I will introduce the Vote and the other chapter.
The appropriation account for Vote 29 - Communications, Climate Action and Environment had total gross expenditure of just over €500 million in 2017. This was distributed across six expenditure programmes of varying size. Figure 1, which will appear on screen, indicates how the expenditure under the Vote was divided between the programmes. Members may wish to note that, in addition, the Department is responsible for management of the environment fund, which is funded from levies on the landfill of waste and on plastic bag usage and accounted for separately from the Vote.
The largest expenditure programme was in relation to broadcasting, accounting for €254 million or more than half of the total spent in 2017. That programme was substantially funded by television licence fee receipts, which totalled just over €215 million in 2017. Most of the expenditure under the programme was in the form of grants of almost €185 million to RTÉ and €34 million to Teilifís na Gaeilge. A total of €14 million was paid into the broadcasting fund and just under €12 million was paid to An Post in respect of its costs for collecting television licence fees on behalf of the Department.
The Department spent €111 million on the energy programme in 2017, of which €90 million was expended on energy efficiency programmes promoted by the Sustainable Energy Authority of Ireland. This was a substantial increase from €66 million spent in 2016.
The Department spent over €50 million on the environment and waste management programme in 2017, more than half of which went to support the operations of the Environmental Protection Agency. In addition, the Department spent over €33 million on environmental projects and initiatives from the environment fund in 2017.
Expenditure on the communications programme in 2017 was €31.5 million. This included expenditure on the procurement process for the national broadband plan.
The Department spent just over €30 million under the inland fisheries programme, mainly in grant support for Inland Fisheries Ireland.
Finally, almost €25 million was spent on a range of services covered by the natural resources programme. Nearly 60% of that expenditure related to the specialist functions and services of the Geological Survey of Ireland. The net expenditure on the Vote was around €32 million less than was provided for in the 2017 Estimate. The Department got the agreement of the Department of Public Expenditure and Reform to carry over €6 million in unspent capital funding to 2018. The balance of €26 million was due for surrender.
This brief outline of its 2017 expenditure illustrates that the Department funds and oversees a broad range of functions, public sector bodies or both, including major commercial State bodies which do not receive ongoing grant funding such as An Post, EirGrid, the ESB and Bord na Móna. Given the scope of the Department’s remit, I have included for the committee’s information a diagram which aims to summarise the public bodies within the Department’s aegis, indicating those which I audit and those which are outside my remit.
A key feature of the Department’s remit is the long-term nature of many of the issues for which it takes lead responsibility. The chapters for consideration today deal with aspects of two such issues, namely, cybersecurity and sustainable energy.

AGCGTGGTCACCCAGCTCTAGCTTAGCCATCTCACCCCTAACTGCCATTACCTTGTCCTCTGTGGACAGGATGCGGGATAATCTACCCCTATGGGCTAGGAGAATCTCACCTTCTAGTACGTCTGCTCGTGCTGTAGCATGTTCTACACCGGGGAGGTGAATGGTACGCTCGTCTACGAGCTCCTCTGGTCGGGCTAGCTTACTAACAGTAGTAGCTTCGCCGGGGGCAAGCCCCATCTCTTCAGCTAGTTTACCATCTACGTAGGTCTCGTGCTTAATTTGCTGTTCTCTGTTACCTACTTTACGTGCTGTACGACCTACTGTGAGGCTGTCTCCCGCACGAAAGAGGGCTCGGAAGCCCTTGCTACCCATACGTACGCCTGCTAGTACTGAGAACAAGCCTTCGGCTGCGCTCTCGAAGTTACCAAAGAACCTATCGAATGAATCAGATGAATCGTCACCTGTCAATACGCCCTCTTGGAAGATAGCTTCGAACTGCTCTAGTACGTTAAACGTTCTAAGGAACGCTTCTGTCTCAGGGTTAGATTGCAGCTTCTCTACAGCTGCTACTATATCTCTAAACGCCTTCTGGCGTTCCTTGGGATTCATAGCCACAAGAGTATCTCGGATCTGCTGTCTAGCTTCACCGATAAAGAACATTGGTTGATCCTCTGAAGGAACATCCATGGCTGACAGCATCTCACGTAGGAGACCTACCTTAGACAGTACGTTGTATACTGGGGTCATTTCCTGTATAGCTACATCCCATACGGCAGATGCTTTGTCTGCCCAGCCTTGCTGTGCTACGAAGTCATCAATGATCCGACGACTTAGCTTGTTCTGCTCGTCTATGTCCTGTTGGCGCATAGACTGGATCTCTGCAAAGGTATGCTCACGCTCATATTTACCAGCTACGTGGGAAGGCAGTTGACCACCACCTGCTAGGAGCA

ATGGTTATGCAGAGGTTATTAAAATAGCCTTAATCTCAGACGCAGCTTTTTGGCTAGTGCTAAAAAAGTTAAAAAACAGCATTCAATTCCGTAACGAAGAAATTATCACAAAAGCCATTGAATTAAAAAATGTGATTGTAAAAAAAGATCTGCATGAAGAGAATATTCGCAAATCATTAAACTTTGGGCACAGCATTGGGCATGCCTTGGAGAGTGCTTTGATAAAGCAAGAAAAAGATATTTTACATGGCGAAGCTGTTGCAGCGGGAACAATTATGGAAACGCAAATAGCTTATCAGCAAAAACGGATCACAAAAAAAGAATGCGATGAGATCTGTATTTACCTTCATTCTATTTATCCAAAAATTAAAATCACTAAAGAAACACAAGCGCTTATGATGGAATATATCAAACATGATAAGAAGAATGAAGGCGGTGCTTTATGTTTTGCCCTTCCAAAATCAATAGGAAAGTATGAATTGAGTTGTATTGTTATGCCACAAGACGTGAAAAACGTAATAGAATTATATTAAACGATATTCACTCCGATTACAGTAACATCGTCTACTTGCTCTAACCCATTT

The energy efficiency national fund was established in 2014, using funds of €35 million from the carbon revenue levy, which had been discontinued. The fund is not accounted for separately but the Department presents a summary of the results for the fund in note 7.2 of the appropriation accounts. The objectives of the fund are to provide financing to support energy efficiency improvement programmes and measures, as well as to promote the development of a market for energy efficiency improvement measures.
Rather than investing directly in energy efficiency projects, the Department decided to establish a qualifying investor fund, QIF, managed by fund advisers. The QIF pooled this funding with private sector funds. The Department committed to investing up to the full fund amount of €35 million in the QIF. As of March 2018, private investors had committed up to €38.8 million. At the time of the finalisation of the chapter, the anticipated investment in energy efficiency projects had not been achieved.
It was originally envisaged the QIF would invest in projects from its establishment in May 2014 up to May 2017. The shareholder agreement made provision for this investment period to be extended to May 2018, of which this was availed. When the agreed investment period closed, the Department had transferred a total of €14 million to the QIF, including €10.8 million contributed only in May 2018, in anticipation of delivery of projects in planning.
The funds transferred are used to finance energy efficiency projects and to fund the fees and expenses of the QIF. Based on the State’s percentage shareholding in the QIF, the examination estimated that around €2 million of the State’s contribution was used to pay fees and expenses. The value of the State’s investment into the future is not known.
The Department has stated there would be no further transfers from the fund to the QIF and that the balance of €21 million remaining in the fund will be transferred to the climate action fund.